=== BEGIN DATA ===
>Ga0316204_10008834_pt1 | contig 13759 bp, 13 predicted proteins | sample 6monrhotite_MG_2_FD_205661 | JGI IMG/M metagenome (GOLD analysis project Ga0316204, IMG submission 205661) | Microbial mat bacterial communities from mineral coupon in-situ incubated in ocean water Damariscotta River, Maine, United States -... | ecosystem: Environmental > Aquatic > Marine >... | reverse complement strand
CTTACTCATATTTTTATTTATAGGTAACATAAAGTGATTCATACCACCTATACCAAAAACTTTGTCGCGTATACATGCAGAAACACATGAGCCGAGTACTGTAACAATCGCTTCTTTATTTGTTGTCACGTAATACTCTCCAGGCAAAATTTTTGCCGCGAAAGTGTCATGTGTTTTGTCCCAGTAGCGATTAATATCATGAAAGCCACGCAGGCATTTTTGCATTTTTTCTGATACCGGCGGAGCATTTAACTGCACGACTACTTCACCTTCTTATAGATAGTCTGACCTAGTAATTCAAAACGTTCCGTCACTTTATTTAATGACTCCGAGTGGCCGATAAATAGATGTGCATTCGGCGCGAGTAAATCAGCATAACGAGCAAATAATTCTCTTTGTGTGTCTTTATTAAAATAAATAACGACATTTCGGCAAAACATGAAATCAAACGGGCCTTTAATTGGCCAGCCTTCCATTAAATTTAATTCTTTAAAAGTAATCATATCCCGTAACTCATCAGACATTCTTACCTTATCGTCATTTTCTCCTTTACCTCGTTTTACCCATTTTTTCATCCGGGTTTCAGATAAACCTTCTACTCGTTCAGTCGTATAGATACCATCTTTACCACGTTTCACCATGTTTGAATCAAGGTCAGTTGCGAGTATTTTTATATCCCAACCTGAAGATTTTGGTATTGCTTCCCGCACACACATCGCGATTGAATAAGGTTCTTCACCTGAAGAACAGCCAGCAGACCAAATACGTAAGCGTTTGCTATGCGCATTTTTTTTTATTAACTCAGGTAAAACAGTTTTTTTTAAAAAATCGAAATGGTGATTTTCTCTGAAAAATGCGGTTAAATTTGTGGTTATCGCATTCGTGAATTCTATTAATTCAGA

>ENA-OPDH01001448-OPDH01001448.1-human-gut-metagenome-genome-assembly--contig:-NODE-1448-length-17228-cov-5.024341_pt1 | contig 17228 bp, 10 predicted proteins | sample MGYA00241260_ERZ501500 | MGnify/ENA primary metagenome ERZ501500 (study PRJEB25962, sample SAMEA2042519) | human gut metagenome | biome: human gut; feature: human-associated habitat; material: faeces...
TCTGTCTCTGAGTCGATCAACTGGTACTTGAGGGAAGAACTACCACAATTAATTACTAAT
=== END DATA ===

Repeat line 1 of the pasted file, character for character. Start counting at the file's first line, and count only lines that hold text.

>Ga0316204_10008834_pt1 | contig 13759 bp, 13 predicted proteins | sample 6monrhotite_MG_2_FD_205661 | JGI IMG/M metagenome (GOLD analysis project Ga0316204, IMG submission 205661) | Microbial mat bacterial communities from mineral coupon in-situ incubated in ocean water Damariscotta River, Maine, United States -... | ecosystem: Environmental > Aquatic > Marine >... | reverse complement strand